A Look at ‘The Babadook’

Let’s talk about a little movie called The Babadook.

An Australian-made horror tale, directed by first-timer Jennifer Kent, the tale revolves around a mother and son battling a spirit brought into their home by a mysterious book. Once the book has been opened, the spirit, the Babadook, begins haunting the two of them, perhaps even possessing them both, driving each other mad over the course of the story.

As a movie, The Babadook succeeds incredibly well on a visual level. Tones are muted, shadows grow long and gruesome, harkening back to German surrealist films like The Cabinet of Dr. Caligari, and the shot choice is familiar to fans of the genre, yet unique. Longer takes on the mother, Amelia (Essie Davis, in a truly phenomenal performance) help audience realize each impact, and every corner in their house — the primary location of the film — could be hiding dread at the turn.

As a story, the Babadook remains subtle and open, never answering the question of where the book, or the beast, comes from. But, as in most horror pieces, this ambiguity doesn’t hurt the self-contained tale. In fact, I much prefer ambiguity in the best of stories that cause us to question ourselves and our interpretations — to cause us to find meaning in an otherwise direct and obvious storytelling format.

I’m going to dive into spoilers here, but wanted to get my thoughts out there for further discussion should anyone want to engage.

Throughout much of the story, Amelia pretty much resents her son, Samuel. We learn quickly that her husband died seven years ago, as he was bringing Amelia to the hospital. The boy’s seventh birthday approaches, and with it, for Amelia, the harsh memories of the night of his father’s death. It’s clear that Amelia relives this moment year after year, and she pushes her son away each day.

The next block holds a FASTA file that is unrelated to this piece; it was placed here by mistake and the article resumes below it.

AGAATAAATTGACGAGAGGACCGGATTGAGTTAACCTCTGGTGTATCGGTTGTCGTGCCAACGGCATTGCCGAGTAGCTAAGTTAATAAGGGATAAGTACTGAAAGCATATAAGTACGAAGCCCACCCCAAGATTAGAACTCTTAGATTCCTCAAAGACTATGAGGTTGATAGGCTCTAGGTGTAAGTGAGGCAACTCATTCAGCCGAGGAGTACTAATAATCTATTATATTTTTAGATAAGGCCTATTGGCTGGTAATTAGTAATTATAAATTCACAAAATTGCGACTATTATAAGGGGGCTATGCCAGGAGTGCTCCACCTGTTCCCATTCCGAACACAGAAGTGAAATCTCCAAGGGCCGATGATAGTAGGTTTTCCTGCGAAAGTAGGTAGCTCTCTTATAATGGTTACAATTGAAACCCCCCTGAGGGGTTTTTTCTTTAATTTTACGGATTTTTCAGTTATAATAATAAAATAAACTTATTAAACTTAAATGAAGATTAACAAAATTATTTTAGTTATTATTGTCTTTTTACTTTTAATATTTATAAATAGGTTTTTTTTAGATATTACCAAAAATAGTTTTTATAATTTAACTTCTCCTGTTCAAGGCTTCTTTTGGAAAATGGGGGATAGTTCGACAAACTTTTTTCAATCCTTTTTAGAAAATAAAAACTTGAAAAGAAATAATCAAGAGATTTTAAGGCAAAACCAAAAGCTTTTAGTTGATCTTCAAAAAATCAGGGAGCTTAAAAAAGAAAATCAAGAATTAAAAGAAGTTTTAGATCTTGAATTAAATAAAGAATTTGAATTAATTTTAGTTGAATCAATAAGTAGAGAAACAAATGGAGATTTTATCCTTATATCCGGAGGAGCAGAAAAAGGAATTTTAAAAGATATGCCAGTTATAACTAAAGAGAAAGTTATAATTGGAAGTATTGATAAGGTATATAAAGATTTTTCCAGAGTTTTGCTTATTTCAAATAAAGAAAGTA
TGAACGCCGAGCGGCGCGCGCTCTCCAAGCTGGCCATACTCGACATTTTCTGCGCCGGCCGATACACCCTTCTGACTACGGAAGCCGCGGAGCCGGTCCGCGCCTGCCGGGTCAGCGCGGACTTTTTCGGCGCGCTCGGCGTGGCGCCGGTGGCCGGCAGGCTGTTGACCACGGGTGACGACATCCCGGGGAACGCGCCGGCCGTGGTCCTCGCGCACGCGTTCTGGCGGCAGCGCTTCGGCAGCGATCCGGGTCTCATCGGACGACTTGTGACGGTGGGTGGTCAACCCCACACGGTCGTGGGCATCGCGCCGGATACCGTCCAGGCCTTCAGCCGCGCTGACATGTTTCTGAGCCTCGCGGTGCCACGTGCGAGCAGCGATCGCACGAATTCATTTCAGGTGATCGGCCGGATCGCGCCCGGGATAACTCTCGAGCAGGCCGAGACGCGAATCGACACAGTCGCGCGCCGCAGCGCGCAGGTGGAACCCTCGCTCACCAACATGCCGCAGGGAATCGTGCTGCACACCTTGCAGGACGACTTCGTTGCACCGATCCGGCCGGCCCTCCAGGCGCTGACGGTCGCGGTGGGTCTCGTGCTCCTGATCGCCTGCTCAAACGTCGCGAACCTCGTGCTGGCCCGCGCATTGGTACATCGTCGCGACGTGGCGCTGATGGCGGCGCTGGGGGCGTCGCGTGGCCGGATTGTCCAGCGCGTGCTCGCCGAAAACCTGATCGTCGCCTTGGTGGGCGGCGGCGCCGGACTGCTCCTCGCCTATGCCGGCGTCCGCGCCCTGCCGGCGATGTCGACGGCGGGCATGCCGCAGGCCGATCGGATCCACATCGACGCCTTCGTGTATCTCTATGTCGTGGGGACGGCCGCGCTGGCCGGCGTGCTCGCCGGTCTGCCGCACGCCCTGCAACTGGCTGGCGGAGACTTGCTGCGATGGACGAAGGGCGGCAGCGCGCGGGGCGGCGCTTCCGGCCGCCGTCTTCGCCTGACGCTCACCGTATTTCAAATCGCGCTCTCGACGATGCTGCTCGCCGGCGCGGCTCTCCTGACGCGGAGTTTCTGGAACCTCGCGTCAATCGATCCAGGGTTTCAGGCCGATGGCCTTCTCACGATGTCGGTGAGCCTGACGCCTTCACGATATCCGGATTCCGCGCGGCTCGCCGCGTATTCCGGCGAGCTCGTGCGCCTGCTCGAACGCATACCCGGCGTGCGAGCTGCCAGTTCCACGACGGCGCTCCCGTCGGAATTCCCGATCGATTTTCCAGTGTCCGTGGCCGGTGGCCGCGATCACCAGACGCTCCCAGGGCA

Perhaps it’s his mother’s actions that cause Samuel to fold into his imagination, perhaps it’s seven years without a father, but whatever the case, Samuel practically lives in his imaginary world, battling monsters in the house, at school. He’s seen as an odd kid by pretty much everyone in Amelia’s life. He battles imaginary monsters, beasts, creating weapons and traps in the basement — a forbidden room in the house he nevertheless hides in.

One night, before bed, she asks him to pick a book to read, and the one he picks is unfamiliar to her: The Babadook. It starts as a child’s story of a nightmare come to life, illustrated in a playful way. But the message of the book turns to death, that now that the Babadook is in her mind, he’ll only grow stronger by the day. Samuel sees the monster, claims the Babadook is haunting them, but Amelia won’t put up with his hallucinations. She shuts him down, takes him to a doctor for medication to make the boy sleep.

But what about her own visions?

There’s a little more to the story than that, needless to say in the third act Amelia is chasing Samuel with a knife and the boy sees that his mother is in pain. He calls to her, as if her mind is clouded and possessed by the Babadook, and even as she chokes the dog and stabs at Samuel, he wants to save her. He traps her in the basement (using a clever trap that was planted at the start) and ties her to the ground while she lays unconscious. We learn in these last few scenes why the basement had previously been off-limits to the boy — boxes of his father’s belongings lie dormant down here, untouched by Amelia, forbidden to Samuel.